March 15, 2010
I bought this record when I was in my early teens despite not having a clue who Hell Preachers Inc were. Even then the title “Supreme Psychedelic Underground” must have attracted me. The bargain price probably also helped. Marble Arch was a budget priced label (a subsidiary of Pye and a place you more usually found Kenny Ball and his Jazzmen). And yes I think I’ve got the cover the right way up………
To the best of my knowledge it has never been revealed who played on this LP from 1969. It has been suggested that perhaps members from the first line-up of Deep Purple were involved. Certainly the vocals and Hammond organ have similarities. Others suggest that session musicians from Hamburg were responsible. There were other similar records issued via a studio in Hamburg in the late 1960s featuring skilled session musicians who would be/had been in rock bands such as The Rattles.
Here in 2010 I have recently thrown away all my David Bowie and Alice Cooper LPs. I purchased them when I was a teenager and cannot imagine ever wanting to listen to them again. And yet I’ve spent the last hour transferring this budget LP recorded by unknown session men onto my mp3 player and look forward to listening to (most of) the tracks again. Funny old world isn’t it ??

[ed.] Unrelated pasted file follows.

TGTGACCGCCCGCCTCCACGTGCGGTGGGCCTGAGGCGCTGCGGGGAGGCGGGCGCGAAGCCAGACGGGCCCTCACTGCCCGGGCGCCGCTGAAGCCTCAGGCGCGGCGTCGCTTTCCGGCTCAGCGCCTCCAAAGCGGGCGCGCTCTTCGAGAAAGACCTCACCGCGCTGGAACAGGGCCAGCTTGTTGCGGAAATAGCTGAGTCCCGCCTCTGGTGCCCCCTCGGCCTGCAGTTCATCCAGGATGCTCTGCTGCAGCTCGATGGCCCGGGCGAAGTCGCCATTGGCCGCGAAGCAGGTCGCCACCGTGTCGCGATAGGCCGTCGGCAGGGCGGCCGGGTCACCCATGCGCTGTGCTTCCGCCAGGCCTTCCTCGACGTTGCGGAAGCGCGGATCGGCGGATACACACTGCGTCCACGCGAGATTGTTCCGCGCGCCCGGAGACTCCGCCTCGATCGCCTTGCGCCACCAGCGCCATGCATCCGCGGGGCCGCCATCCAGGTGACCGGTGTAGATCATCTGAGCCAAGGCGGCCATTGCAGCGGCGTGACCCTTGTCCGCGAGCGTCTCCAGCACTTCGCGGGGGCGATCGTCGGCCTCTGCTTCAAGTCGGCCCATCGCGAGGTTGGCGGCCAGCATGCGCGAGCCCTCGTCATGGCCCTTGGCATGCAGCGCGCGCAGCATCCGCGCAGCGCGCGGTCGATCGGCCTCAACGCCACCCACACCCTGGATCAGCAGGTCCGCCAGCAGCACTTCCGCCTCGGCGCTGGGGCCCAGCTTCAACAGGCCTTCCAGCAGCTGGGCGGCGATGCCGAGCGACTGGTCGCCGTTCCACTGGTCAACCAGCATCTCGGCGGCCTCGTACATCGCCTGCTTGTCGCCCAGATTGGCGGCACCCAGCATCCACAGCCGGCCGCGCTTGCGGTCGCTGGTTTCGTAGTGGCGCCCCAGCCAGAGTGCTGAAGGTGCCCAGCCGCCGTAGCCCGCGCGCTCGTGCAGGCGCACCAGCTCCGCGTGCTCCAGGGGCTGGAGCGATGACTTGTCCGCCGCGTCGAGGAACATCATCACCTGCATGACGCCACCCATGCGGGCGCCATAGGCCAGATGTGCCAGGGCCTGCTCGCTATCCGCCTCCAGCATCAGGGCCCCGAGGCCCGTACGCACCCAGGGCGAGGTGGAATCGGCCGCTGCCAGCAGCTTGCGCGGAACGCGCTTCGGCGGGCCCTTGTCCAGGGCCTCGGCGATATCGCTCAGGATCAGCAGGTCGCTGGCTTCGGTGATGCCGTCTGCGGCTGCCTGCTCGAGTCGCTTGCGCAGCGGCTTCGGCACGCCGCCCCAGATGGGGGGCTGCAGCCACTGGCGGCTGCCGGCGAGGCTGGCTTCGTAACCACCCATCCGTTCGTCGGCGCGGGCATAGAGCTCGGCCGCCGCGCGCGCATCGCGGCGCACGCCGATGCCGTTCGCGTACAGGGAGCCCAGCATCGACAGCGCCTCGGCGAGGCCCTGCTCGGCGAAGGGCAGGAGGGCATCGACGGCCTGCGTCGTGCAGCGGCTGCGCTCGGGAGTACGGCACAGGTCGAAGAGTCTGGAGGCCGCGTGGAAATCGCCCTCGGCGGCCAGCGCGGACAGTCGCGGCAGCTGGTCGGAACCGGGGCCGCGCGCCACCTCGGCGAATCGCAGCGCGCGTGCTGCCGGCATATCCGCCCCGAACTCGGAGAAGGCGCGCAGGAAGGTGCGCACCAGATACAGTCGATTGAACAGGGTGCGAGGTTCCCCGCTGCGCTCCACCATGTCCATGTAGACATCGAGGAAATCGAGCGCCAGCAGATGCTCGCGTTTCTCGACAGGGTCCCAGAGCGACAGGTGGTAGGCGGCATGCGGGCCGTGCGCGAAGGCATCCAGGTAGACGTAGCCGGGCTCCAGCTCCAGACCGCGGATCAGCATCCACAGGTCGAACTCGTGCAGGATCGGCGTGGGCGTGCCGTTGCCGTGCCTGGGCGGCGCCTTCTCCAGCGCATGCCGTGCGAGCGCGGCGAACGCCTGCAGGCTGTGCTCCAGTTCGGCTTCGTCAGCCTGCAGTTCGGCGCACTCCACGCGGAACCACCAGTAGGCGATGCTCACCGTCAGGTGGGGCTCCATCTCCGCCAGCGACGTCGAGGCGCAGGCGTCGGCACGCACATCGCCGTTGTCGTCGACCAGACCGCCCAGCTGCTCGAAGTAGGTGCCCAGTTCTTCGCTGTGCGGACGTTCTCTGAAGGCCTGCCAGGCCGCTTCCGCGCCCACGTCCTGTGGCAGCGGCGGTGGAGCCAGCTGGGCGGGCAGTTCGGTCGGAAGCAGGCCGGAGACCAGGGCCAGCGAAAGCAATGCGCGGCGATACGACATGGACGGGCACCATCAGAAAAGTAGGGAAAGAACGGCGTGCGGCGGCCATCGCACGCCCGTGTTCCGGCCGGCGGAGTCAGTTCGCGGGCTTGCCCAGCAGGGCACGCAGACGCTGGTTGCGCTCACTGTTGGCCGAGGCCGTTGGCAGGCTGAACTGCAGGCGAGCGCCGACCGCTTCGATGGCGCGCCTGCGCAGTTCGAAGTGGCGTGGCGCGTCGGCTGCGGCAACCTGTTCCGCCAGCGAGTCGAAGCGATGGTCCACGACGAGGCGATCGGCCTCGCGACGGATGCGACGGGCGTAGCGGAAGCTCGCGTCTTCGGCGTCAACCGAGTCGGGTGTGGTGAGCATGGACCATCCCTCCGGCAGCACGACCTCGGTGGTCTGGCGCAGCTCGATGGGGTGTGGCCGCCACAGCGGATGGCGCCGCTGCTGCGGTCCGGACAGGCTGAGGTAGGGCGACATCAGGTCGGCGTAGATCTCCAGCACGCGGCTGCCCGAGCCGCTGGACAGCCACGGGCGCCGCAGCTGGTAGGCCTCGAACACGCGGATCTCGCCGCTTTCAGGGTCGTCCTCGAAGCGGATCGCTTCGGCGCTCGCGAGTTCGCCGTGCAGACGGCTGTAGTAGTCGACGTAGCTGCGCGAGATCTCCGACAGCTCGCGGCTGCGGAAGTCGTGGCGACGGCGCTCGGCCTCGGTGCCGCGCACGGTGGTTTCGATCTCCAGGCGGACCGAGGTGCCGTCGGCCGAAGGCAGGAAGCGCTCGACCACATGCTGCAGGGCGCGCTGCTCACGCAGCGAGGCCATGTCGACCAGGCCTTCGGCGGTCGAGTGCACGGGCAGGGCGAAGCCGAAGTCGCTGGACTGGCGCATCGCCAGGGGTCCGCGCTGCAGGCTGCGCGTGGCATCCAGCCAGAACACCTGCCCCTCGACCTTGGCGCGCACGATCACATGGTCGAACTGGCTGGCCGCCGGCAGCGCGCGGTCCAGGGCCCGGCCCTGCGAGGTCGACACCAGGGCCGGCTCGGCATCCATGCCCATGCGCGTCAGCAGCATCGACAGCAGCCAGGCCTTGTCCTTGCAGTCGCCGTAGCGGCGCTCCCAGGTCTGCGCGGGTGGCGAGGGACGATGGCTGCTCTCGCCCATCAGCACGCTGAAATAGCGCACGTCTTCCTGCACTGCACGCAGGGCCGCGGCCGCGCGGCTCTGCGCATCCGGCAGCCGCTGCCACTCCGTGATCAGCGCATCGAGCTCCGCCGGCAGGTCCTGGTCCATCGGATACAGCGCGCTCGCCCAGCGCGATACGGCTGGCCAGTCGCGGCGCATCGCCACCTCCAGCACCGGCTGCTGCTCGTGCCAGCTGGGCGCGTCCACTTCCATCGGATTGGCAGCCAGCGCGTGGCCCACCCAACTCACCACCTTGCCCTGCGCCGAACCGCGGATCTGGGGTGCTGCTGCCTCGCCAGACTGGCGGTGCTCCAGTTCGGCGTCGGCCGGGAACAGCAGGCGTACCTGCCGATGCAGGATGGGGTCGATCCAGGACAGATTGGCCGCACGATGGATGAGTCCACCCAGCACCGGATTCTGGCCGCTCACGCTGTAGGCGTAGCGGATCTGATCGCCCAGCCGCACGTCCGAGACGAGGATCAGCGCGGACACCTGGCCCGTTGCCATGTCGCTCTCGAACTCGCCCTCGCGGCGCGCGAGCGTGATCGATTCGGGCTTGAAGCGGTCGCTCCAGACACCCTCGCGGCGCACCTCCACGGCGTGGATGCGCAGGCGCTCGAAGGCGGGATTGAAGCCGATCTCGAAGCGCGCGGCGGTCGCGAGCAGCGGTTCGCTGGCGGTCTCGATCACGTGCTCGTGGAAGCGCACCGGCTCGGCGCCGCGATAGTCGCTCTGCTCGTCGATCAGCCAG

Of course the best known bargain basement LPs were “Music for Pleasure”, “Contour” and “Pickwick” so often seen on spinner racks in Woolworths. Usually these records contained Brass Bands, Childrens Nursery Rhymes or numerous LPs like ”Hot Hits” with pictures of girls in bikinis on the front and session musicians making their best stab at cover versions of tunes that had just fallen out of the top 40 on the discs. Even Reg Dwight was involved at one point. Sometimes a few “Greatest Hits” LPs were mixed in from bands like “The Move” or second-tier solo artists. Sometimes there were LPs with interesting material such a “The Eternal fire of Jimi Hendrix” which was really a Curtis Knight record where Jimi had been a session player. Sometimes an LP containing original material was slipped in. Usually they were instrumentals from James Last or people pretending to be The Beatles. These LPs are still available for pennies from your local charity shop. One day they may even become collectable (especially the ones Reg Dwight was involved in). Personally I have become fascinated by these records in recent years. Sometimes the versions of Top 40 tunes are indistinguishable from the originals. Sometimes they are laugh-out-loud diabolical. Sometimes they just add a new twist to an old song you used to like.